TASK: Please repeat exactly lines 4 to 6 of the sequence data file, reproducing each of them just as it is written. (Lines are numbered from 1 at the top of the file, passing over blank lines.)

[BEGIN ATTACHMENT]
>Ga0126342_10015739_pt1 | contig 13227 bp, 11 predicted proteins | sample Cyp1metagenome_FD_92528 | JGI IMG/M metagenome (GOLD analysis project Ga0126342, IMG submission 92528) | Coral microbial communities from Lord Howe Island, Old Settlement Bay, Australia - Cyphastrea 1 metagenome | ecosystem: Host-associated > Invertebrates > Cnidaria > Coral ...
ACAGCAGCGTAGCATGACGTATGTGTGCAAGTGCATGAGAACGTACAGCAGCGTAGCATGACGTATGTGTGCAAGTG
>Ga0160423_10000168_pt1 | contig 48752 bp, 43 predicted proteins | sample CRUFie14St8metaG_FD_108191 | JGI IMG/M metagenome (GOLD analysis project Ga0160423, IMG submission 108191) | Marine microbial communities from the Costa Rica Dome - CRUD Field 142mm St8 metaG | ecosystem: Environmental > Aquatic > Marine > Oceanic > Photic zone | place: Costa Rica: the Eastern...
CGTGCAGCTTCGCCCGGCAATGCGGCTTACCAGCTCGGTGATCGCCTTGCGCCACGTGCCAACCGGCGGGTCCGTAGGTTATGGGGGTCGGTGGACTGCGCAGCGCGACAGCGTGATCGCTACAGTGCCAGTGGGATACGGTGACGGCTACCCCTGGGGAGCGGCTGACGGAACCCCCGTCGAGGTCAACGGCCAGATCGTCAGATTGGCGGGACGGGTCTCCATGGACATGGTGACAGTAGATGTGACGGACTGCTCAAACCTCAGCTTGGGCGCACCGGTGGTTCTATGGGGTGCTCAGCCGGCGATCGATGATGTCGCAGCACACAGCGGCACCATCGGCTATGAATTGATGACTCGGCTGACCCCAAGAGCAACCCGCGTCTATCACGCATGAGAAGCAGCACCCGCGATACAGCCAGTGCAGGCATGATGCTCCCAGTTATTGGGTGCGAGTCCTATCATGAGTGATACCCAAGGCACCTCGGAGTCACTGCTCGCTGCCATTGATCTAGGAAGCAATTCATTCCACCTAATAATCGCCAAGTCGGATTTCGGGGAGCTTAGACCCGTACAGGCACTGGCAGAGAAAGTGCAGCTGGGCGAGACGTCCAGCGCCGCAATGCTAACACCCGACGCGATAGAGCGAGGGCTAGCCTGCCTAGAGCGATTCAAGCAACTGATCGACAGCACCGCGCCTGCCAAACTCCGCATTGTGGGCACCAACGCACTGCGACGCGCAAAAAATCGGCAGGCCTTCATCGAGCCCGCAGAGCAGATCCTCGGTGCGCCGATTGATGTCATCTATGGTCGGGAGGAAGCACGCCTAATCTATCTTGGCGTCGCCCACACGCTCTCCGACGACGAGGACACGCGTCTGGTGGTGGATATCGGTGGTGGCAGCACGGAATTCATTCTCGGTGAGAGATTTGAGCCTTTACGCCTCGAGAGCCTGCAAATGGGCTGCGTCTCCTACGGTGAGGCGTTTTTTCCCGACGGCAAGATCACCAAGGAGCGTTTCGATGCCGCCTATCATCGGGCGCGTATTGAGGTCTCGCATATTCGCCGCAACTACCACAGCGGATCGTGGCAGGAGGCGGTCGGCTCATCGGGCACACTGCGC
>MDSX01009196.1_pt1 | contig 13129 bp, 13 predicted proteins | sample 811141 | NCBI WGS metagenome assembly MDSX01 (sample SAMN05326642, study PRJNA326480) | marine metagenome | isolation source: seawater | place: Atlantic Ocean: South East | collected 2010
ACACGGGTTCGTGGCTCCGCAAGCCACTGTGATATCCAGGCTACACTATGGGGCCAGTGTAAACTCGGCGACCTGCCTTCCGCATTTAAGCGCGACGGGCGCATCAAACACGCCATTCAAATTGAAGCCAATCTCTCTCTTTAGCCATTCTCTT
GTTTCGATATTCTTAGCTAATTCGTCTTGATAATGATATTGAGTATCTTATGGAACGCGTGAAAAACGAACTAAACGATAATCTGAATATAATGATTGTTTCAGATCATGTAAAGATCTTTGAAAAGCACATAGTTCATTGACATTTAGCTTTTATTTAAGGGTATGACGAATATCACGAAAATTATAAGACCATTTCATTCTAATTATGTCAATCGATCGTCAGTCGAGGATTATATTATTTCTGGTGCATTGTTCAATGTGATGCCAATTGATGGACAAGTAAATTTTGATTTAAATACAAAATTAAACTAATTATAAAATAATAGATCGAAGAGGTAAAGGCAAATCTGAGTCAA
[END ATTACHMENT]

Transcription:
CGTGCAGCTTCGCCCGGCAATGCGGCTTACCAGCTCGGTGATCGCCTTGCGCCACGTGCCAACCGGCGGGTCCGTAGGTTATGGGGGTCGGTGGACTGCGCAGCGCGACAGCGTGATCGCTACAGTGCCAGTGGGATACGGTGACGGCTACCCCTGGGGAGCGGCTGACGGAACCCCCGTCGAGGTCAACGGCCAGATCGTCAGATTGGCGGGACGGGTCTCCATGGACATGGTGACAGTAGATGTGACGGACTGCTCAAACCTCAGCTTGGGCGCACCGGTGGTTCTATGGGGTGCTCAGCCGGCGATCGATGATGTCGCAGCACACAGCGGCACCATCGGCTATGAATTGATGACTCGGCTGACCCCAAGAGCAACCCGCGTCTATCACGCATGAGAAGCAGCACCCGCGATACAGCCAGTGCAGGCATGATGCTCCCAGTTATTGGGTGCGAGTCCTATCATGAGTGATACCCAAGGCACCTCGGAGTCACTGCTCGCTGCCATTGATCTAGGAAGCAATTCATTCCACCTAATAATCGCCAAGTCGGATTTCGGGGAGCTTAGACCCGTACAGGCACTGGCAGAGAAAGTGCAGCTGGGCGAGACGTCCAGCGCCGCAATGCTAACACCCGACGCGATAGAGCGAGGGCTAGCCTGCCTAGAGCGATTCAAGCAACTGATCGACAGCACCGCGCCTGCCAAACTCCGCATTGTGGGCACCAACGCACTGCGACGCGCAAAAAATCGGCAGGCCTTCATCGAGCCCGCAGAGCAGATCCTCGGTGCGCCGATTGATGTCATCTATGGTCGGGAGGAAGCACGCCTAATCTATCTTGGCGTCGCCCACACGCTCTCCGACGACGAGGACACGCGTCTGGTGGTGGATATCGGTGGTGGCAGCACGGAATTCATTCTCGGTGAGAGATTTGAGCCTTTACGCCTCGAGAGCCTGCAAATGGGCTGCGTCTCCTACGGTGAGGCGTTTTTTCCCGACGGCAAGATCACCAAGGAGCGTTTCGATGCCGCCTATCATCGGGCGCGTATTGAGGTCTCGCATATTCGCCGCAACTACCACAGCGGATCGTGGCAGGAGGCGGTCGGCTCATCGGGCACACTGCGC
>MDSX01009196.1_pt1 | contig 13129 bp, 13 predicted proteins | sample 811141 | NCBI WGS metagenome assembly MDSX01 (sample SAMN05326642, study PRJNA326480) | marine metagenome | isolation source: seawater | place: Atlantic Ocean: South East | collected 2010
ACACGGGTTCGTGGCTCCGCAAGCCACTGTGATATCCAGGCTACACTATGGGGCCAGTGTAAACTCGGCGACCTGCCTTCCGCATTTAAGCGCGACGGGCGCATCAAACACGCCATTCAAATTGAAGCCAATCTCTCTCTTTAGCCATTCTCTT